“Those perch are some of the prettiest fish in the river,” my friend said. “Sometimes I think they’re even as pretty as the rainbow trout.”

After a while, Bill suggested that we move to another part of the lake. As we paddled, I glanced downstream and noticed another boat – a large speedboat – sitting motionless. The smooth water reflected a mirror image of its sleek white hull.

And then – “Yeeee-hawwwww!”

“That sounded like a rebel yell,” Bill observed, “And it’s coming from that speedboat.”

There it was again – “Yeeee-hawwwww!” – this time accompanied by vigorous waving of an enormous cowboy hat.

And then that boat roared to life. It took off, and I mean took off – fast!

Needless to say, this created the small problem of a giant wake. We saw it coming and turned to meet it head-on. No problem. The wake raced by.

But as we turned our gaze to follow it, we saw Momma and company bobbing gently in their own little canoe just a few yards from where they had put in. There was Captain, manning the trolling motor. There was First Mate, riding up front with the little TV. The dog was lying atop the cooler just behind the front seat, and Momma was sitting proudly amidship in the folding chair.

I squinted, rubbed my eyes, and looked again.

Uh-oh. Here comes that wake!

We watched as the wake hit ‘em broadside. Over they went. It was done in an instant. They never had a chance.

We started to paddle toward them.

For perhaps half a second there was nothing, though the water there was only about two feet deep. Then up popped the crew: Captain first, then First Mate, then Momma.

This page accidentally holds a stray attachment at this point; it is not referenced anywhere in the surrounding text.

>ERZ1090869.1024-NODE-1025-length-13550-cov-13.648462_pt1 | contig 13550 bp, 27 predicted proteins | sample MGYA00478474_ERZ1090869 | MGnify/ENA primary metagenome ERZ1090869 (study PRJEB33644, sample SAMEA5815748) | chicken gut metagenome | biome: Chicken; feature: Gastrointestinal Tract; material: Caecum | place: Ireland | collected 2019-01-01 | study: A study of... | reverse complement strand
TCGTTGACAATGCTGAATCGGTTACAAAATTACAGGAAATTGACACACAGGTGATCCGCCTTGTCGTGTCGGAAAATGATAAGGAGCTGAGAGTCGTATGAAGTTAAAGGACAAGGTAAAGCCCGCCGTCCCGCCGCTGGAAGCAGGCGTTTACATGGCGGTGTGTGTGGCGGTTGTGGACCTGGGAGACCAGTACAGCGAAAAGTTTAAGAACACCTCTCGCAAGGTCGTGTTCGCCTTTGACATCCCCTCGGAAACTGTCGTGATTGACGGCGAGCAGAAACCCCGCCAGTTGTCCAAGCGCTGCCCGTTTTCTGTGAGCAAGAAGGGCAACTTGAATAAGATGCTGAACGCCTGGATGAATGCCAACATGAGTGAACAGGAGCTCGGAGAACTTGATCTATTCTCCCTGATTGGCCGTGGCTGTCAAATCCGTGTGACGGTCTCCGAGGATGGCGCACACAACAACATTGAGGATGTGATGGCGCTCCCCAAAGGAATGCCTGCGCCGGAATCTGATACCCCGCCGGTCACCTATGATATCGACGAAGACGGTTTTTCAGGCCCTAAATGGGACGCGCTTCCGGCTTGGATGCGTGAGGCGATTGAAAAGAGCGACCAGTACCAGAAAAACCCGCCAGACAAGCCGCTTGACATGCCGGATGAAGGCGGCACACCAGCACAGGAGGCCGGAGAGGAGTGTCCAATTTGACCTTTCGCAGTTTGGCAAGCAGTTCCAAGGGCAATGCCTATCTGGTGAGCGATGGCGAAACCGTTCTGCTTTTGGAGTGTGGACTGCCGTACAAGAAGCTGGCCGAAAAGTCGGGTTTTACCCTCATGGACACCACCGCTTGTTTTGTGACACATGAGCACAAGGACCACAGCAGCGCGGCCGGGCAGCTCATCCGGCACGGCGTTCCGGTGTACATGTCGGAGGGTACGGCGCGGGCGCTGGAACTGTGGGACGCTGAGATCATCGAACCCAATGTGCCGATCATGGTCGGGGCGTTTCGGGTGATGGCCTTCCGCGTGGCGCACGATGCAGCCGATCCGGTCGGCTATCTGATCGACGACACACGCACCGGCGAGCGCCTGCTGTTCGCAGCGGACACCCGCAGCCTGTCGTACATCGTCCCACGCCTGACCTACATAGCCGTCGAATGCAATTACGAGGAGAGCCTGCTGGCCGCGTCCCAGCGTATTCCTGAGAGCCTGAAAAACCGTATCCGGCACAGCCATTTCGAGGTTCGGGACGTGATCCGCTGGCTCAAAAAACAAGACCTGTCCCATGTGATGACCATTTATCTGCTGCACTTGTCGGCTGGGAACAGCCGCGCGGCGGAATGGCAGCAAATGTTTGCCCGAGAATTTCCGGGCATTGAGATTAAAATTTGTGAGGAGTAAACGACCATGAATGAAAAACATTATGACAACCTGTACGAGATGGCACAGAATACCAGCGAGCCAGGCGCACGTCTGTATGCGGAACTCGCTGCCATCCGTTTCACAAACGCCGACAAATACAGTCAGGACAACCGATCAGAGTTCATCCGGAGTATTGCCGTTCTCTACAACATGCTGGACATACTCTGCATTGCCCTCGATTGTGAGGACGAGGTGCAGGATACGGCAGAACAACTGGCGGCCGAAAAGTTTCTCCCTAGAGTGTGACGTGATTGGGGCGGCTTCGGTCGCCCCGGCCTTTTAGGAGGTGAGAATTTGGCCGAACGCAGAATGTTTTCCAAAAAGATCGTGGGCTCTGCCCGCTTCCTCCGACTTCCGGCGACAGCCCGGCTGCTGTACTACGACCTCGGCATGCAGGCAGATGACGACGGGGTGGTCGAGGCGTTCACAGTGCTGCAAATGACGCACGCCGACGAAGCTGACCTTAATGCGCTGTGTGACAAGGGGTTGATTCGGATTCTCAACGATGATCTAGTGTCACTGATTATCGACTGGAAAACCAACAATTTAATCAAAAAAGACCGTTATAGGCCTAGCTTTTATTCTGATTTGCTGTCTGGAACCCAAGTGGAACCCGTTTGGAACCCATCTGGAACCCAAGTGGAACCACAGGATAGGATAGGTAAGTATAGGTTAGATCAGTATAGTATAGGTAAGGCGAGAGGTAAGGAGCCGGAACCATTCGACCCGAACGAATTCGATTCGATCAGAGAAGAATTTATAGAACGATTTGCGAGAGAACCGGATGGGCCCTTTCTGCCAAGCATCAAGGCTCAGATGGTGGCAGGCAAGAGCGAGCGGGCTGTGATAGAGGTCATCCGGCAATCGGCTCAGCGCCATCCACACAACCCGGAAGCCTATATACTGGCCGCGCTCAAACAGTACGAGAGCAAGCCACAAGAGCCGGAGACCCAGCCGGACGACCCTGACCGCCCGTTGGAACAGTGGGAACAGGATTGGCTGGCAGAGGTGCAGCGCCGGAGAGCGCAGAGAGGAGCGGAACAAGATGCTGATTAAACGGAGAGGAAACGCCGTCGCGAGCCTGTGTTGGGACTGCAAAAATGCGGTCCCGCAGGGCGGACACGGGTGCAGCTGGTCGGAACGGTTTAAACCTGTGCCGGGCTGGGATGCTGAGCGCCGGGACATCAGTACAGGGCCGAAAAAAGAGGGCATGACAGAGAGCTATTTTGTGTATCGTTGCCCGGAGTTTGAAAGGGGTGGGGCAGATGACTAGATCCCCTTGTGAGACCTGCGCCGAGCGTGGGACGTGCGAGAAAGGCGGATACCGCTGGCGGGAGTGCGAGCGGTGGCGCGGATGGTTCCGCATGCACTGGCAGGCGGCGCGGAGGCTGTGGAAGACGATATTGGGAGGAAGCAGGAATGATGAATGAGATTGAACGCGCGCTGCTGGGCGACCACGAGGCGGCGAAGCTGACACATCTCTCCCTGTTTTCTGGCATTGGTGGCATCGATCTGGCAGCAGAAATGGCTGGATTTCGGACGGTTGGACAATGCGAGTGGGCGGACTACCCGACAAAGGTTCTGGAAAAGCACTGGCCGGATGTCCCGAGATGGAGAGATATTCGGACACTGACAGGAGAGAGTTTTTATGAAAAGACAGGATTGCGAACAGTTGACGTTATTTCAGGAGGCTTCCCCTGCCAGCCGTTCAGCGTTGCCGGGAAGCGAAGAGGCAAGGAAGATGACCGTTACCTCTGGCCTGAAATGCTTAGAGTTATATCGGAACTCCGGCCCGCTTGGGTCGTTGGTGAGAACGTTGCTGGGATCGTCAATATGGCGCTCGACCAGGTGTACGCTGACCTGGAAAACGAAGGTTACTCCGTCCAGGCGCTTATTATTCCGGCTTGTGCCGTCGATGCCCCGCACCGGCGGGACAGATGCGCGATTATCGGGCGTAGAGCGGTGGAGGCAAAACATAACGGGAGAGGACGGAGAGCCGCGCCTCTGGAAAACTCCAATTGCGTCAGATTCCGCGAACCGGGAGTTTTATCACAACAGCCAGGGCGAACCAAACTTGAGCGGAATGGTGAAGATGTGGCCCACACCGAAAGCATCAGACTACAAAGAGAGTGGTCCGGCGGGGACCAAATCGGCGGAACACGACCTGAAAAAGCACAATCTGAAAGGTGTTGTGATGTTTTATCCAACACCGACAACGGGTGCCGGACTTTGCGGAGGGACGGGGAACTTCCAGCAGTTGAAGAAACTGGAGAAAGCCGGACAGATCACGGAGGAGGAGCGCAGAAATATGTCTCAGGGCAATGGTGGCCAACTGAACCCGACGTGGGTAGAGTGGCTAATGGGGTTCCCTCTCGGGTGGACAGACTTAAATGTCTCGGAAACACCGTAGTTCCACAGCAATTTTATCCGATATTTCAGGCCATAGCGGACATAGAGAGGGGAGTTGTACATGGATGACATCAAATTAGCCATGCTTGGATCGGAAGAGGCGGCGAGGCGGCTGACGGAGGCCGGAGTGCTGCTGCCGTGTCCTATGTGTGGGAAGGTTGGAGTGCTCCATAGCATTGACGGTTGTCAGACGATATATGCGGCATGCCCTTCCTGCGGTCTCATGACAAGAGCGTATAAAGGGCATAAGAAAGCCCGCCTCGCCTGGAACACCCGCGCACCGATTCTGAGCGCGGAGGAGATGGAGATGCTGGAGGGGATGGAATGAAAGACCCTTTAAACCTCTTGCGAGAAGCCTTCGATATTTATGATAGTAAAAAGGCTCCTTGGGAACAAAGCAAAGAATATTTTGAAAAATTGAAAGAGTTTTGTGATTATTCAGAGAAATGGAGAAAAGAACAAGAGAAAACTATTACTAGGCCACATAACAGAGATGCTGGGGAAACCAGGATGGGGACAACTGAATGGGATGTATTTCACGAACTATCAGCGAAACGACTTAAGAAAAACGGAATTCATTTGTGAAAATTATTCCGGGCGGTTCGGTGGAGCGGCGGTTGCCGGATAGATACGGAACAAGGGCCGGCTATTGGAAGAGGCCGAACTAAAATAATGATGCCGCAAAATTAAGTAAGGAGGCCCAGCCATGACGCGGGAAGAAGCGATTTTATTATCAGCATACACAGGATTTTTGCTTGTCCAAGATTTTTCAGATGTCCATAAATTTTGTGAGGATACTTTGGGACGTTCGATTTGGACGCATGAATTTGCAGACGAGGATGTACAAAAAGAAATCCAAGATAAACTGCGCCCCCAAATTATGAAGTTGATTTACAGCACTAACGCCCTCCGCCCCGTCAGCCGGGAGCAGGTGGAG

“What the heck was that?” said Captain, looking around at the bobbing remains of his day. The canoe floated upside down like a resting whale. Around it floated the cooler and Momma’s sun hat. And paddling merrily around amidst it all was the ever-cheerful dog.

That’s when Captain realized what that upside-down canoe really meant.

“My battery!” he wailed. “Where’s my battery? I just paid 90 bucks for it, and now it’s gone!”

“Forget your battery!” shouted First Mate, louder still, now realizing the true situation too. “Where’s my TV?”

“TV shmee-mee!” screamed Momma, loudest of all, as she began slogging toward shore. “I’m gonna go back to the truck and get my baseball bat in case that *-&+*!!+! boat comes back!”

Captain and First Mate turned for shore too. But the dog, apparently done with the water too, got there first. Captain followed just in time to take a full load of spray as the dog vigorously shook itself dry.

That was too much for Captain, who grabbed the poor dog and heaved him back out into the water.

“Get back in the lake, you mangy dog, and help me find that battery!”

The dog landed with a gigantic splash and, no doubt thinking that this was all just another part of a very strange game, immediately began paddling around in happy circles again.

By this time our momentum had carried us within about 10 yards of the action. I looked at Bill, and Bill looked at me. There didn’t seem to be much we could do.

“Y’all need any help?” I called out doubtfully as the dog made another turn around the still-bobbing cooler.

The one called Momma heard us, looked our way, and glared.

“I think,” said Bill after a moment’s reflection, “that we should take that as a no.”